Enfield, June 29.


Mrs. Hodges,

I am under a kind of necessity to write to you, having no one among my relations to whom I dare write, or hope a line from, if I did. It is but to answer a question. It is this:


Whether you know such a man as Captain Tomlinson? And, if you do, whether he be very intimate with my uncle Harlowe?


I will describe his person, lest, possibly, he should go by another name among you; altho’ I know not why he should.


“He is a thin, tallish man, a little pock-fretten; of a sallowish complexion. Fifty years of age, or more. Of a good aspect, when he looks up. He seems to be a serious man, and one who


knows the world. He stoops a little in the shoulders. Is of Berkshire. His wife of Oxfordshire; and has several children. He removed lately into your parts from Northamptonshire.”

I must desire you, Mrs. Hodges, that you will not let my uncle, nor any of my relations, know that I write to you.

You used to say, that you would be glad to have it in your power to serve me. That, indeed, was in my prosperity. But, I dare say, you will not refuse me in a particular that will oblige me, without hurting yourself.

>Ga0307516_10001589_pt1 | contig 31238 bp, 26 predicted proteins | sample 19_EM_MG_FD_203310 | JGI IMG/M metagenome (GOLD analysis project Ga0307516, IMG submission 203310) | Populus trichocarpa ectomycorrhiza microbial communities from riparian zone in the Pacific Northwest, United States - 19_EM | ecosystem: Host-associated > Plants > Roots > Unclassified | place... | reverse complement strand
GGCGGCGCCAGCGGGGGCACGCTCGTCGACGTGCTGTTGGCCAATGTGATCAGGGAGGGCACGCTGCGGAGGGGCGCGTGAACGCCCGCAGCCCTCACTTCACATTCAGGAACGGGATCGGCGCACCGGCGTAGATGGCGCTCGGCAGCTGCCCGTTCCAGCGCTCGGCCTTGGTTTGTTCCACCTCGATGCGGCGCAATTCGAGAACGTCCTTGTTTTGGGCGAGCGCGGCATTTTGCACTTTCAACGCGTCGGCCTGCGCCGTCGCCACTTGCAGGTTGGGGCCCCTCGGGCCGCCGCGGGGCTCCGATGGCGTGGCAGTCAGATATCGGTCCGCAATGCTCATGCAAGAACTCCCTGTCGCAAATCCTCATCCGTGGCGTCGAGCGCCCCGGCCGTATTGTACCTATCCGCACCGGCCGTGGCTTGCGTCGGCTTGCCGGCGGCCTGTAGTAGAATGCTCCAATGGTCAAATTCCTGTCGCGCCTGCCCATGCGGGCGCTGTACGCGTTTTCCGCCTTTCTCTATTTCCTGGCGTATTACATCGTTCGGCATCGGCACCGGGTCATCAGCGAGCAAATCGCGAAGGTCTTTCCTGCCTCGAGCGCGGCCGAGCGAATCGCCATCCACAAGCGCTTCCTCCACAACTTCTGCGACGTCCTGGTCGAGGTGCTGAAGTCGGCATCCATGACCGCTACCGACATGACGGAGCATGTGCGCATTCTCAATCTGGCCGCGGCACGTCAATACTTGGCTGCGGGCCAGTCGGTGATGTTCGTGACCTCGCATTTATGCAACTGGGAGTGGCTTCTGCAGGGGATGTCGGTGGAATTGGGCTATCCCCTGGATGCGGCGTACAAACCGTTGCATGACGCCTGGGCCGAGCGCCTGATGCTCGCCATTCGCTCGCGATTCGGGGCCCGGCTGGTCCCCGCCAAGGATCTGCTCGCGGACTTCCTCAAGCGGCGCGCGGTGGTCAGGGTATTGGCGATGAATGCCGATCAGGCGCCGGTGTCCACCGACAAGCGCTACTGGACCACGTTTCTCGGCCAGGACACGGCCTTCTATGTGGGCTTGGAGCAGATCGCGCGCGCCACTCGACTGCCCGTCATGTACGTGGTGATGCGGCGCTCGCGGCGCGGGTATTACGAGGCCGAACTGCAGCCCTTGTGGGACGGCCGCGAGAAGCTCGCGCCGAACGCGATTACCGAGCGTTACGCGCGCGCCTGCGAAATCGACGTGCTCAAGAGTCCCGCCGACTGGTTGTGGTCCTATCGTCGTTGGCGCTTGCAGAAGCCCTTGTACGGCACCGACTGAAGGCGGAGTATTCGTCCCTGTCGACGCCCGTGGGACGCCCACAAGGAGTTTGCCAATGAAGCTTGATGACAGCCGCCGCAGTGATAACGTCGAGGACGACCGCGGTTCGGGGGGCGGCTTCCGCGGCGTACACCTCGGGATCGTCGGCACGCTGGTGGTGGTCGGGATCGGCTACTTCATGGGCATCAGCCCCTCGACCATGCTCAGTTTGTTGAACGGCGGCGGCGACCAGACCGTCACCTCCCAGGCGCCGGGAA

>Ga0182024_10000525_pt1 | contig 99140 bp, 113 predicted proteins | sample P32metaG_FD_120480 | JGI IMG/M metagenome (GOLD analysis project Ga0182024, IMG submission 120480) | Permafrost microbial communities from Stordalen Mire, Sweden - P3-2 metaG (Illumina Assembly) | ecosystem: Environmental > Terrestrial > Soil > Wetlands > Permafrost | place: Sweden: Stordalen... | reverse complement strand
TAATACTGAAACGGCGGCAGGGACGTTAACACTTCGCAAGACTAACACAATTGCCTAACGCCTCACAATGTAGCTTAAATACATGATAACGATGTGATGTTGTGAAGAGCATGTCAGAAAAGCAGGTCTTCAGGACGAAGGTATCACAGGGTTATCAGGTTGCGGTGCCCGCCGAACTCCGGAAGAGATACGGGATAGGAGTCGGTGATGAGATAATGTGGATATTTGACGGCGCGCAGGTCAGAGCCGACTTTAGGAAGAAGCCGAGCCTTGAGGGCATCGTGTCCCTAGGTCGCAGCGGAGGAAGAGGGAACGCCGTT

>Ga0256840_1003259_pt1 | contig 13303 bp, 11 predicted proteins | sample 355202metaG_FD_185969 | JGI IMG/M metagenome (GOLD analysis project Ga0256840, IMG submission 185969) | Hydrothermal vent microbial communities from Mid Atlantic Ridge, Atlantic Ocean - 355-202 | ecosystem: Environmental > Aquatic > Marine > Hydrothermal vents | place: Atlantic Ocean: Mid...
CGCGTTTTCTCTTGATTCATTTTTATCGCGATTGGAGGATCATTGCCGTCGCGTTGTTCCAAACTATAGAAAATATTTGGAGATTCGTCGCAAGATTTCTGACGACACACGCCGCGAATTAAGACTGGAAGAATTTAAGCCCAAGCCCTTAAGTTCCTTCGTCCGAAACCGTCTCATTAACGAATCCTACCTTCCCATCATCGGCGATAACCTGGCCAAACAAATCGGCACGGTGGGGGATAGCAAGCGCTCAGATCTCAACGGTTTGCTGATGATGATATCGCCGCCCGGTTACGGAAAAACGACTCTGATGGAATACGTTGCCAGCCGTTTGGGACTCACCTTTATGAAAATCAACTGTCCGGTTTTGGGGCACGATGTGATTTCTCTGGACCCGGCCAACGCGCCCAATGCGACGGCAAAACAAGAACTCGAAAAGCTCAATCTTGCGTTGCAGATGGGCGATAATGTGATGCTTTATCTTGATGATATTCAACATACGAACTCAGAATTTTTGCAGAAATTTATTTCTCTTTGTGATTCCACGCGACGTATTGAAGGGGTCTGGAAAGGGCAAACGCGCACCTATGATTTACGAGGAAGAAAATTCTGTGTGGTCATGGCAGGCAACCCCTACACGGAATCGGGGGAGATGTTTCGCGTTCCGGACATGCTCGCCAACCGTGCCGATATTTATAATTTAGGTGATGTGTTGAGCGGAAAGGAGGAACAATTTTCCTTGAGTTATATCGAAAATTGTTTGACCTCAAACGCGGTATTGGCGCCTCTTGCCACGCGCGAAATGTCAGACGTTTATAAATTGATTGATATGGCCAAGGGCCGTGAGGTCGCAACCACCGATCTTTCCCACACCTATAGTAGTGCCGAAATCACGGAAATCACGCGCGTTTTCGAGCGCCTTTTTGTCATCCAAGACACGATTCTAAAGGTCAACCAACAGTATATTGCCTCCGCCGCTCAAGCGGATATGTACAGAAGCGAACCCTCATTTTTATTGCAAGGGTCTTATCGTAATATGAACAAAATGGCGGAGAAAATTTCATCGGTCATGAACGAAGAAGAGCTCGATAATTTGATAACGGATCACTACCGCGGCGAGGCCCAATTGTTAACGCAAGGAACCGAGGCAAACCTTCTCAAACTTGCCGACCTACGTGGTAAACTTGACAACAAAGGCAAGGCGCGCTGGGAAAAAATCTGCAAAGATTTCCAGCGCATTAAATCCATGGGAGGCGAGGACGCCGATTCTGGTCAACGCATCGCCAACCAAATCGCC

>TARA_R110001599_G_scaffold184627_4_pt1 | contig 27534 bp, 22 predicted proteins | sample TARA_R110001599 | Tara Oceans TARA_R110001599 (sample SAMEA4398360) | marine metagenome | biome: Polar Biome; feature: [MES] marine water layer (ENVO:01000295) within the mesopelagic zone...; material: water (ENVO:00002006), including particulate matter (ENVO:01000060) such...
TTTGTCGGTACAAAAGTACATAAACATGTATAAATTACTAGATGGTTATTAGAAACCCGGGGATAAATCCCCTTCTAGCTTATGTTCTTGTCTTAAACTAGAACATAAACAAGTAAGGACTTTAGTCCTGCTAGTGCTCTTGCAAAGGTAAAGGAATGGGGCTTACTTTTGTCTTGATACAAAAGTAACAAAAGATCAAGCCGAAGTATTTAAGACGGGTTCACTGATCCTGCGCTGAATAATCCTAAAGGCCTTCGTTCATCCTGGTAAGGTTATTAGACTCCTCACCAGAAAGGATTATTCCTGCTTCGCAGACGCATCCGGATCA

I understand, that my father, mother, and sister, and, I presume, my brother, and my uncle Antony, are to be at my uncle Harlowe’s this day. God preserve them all, and may they rejoice in many happy birth-days! You will write six words to me concerning their healths.


Direct, for a particular reason, To Mrs. Dorothy Salcomb; To be left, till call’d for, at the Four Swans Inn, Bishopsgate-street.


You know my hand-writing well enough, were not the contents of the letter sufficient to excuse my name, or any other subscription, than that of


Your Friend.

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